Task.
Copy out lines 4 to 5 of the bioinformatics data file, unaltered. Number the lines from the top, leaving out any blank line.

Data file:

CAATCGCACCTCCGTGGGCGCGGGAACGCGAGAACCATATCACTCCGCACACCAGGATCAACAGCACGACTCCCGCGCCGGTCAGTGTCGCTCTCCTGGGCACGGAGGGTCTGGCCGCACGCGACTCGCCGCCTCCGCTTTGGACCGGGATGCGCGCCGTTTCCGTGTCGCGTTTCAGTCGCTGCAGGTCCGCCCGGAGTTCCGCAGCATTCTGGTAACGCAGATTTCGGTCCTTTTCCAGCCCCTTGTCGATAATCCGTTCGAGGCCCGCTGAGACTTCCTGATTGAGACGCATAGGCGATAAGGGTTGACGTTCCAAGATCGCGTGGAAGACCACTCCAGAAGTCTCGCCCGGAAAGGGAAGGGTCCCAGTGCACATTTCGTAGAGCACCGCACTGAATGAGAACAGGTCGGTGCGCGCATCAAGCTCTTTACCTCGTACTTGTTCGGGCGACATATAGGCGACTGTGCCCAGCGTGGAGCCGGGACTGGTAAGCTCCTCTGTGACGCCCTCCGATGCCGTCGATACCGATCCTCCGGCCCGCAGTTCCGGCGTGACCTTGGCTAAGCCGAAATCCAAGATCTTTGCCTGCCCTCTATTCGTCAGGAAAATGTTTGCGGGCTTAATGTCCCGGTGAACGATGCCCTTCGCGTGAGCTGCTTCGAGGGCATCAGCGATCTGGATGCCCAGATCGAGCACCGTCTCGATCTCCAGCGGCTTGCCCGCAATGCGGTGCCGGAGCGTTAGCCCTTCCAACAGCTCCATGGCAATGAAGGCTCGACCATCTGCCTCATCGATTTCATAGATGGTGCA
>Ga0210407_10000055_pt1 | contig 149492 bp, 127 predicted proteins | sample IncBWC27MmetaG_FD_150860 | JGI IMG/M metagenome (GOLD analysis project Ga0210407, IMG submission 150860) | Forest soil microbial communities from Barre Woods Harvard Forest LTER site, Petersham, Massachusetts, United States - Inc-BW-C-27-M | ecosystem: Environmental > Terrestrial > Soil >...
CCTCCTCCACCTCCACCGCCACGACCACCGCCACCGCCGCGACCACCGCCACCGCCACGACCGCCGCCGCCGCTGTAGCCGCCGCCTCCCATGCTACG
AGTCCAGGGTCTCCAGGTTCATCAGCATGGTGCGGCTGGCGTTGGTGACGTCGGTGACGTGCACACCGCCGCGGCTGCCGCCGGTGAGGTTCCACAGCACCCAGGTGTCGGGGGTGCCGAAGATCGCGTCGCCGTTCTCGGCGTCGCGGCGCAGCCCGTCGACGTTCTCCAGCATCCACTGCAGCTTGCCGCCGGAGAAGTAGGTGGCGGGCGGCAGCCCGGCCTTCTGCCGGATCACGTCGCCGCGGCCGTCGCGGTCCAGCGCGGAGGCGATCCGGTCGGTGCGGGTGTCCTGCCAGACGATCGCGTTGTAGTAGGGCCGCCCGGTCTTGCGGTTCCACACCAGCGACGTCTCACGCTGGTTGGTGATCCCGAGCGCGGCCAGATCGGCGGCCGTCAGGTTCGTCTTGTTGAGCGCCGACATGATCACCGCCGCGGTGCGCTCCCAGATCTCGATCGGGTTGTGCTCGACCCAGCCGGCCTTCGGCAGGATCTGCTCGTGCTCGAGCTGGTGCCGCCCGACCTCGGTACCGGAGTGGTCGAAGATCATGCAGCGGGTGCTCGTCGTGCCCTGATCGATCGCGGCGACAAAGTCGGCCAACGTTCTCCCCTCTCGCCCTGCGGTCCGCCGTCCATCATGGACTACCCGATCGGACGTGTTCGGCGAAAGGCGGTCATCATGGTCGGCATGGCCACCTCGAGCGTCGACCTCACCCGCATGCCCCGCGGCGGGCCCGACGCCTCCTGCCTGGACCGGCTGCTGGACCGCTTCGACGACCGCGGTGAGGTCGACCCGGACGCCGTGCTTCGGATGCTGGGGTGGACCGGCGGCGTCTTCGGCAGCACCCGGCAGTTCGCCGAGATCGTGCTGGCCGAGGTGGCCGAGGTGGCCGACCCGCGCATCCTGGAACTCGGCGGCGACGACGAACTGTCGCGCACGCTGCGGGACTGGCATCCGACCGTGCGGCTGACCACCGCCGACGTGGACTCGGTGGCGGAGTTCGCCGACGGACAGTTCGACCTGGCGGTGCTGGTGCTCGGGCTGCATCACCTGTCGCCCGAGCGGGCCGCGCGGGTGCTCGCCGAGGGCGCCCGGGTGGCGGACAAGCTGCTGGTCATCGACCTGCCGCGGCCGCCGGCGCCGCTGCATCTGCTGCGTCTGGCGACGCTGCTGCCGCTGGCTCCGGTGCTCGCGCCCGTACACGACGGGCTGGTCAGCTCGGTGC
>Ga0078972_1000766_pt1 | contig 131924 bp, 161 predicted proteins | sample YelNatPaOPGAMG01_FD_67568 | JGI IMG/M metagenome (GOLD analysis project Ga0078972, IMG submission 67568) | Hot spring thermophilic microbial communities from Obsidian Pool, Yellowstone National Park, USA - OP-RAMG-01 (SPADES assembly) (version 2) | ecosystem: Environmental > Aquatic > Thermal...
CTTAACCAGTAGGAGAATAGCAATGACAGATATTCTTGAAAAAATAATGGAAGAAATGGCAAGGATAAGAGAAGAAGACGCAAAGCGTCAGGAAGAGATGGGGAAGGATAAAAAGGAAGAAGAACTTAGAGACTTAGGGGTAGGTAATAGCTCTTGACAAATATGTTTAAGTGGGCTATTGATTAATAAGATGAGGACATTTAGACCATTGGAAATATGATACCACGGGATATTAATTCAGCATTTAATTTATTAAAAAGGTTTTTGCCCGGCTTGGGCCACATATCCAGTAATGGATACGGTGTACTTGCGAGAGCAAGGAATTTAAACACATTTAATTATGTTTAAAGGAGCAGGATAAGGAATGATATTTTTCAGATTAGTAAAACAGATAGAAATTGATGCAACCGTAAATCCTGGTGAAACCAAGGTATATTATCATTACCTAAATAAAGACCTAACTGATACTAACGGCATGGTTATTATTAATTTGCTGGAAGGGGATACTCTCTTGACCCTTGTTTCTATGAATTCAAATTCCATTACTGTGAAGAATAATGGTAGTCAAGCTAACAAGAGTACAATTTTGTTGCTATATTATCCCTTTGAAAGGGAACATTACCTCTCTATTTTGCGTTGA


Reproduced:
AGTCCAGGGTCTCCAGGTTCATCAGCATGGTGCGGCTGGCGTTGGTGACGTCGGTGACGTGCACACCGCCGCGGCTGCCGCCGGTGAGGTTCCACAGCACCCAGGTGTCGGGGGTGCCGAAGATCGCGTCGCCGTTCTCGGCGTCGCGGCGCAGCCCGTCGACGTTCTCCAGCATCCACTGCAGCTTGCCGCCGGAGAAGTAGGTGGCGGGCGGCAGCCCGGCCTTCTGCCGGATCACGTCGCCGCGGCCGTCGCGGTCCAGCGCGGAGGCGATCCGGTCGGTGCGGGTGTCCTGCCAGACGATCGCGTTGTAGTAGGGCCGCCCGGTCTTGCGGTTCCACACCAGCGACGTCTCACGCTGGTTGGTGATCCCGAGCGCGGCCAGATCGGCGGCCGTCAGGTTCGTCTTGTTGAGCGCCGACATGATCACCGCCGCGGTGCGCTCCCAGATCTCGATCGGGTTGTGCTCGACCCAGCCGGCCTTCGGCAGGATCTGCTCGTGCTCGAGCTGGTGCCGCCCGACCTCGGTACCGGAGTGGTCGAAGATCATGCAGCGGGTGCTCGTCGTGCCCTGATCGATCGCGGCGACAAAGTCGGCCAACGTTCTCCCCTCTCGCCCTGCGGTCCGCCGTCCATCATGGACTACCCGATCGGACGTGTTCGGCGAAAGGCGGTCATCATGGTCGGCATGGCCACCTCGAGCGTCGACCTCACCCGCATGCCCCGCGGCGGGCCCGACGCCTCCTGCCTGGACCGGCTGCTGGACCGCTTCGACGACCGCGGTGAGGTCGACCCGGACGCCGTGCTTCGGATGCTGGGGTGGACCGGCGGCGTCTTCGGCAGCACCCGGCAGTTCGCCGAGATCGTGCTGGCCGAGGTGGCCGAGGTGGCCGACCCGCGCATCCTGGAACTCGGCGGCGACGACGAACTGTCGCGCACGCTGCGGGACTGGCATCCGACCGTGCGGCTGACCACCGCCGACGTGGACTCGGTGGCGGAGTTCGCCGACGGACAGTTCGACCTGGCGGTGCTGGTGCTCGGGCTGCATCACCTGTCGCCCGAGCGGGCCGCGCGGGTGCTCGCCGAGGGCGCCCGGGTGGCGGACAAGCTGCTGGTCATCGACCTGCCGCGGCCGCCGGCGCCGCTGCATCTGCTGCGTCTGGCGACGCTGCTGCCGCTGGCTCCGGTGCTCGCGCCCGTACACGACGGGCTGGTCAGCTCGGTGC
>Ga0078972_1000766_pt1 | contig 131924 bp, 161 predicted proteins | sample YelNatPaOPGAMG01_FD_67568 | JGI IMG/M metagenome (GOLD analysis project Ga0078972, IMG submission 67568) | Hot spring thermophilic microbial communities from Obsidian Pool, Yellowstone National Park, USA - OP-RAMG-01 (SPADES assembly) (version 2) | ecosystem: Environmental > Aquatic > Thermal...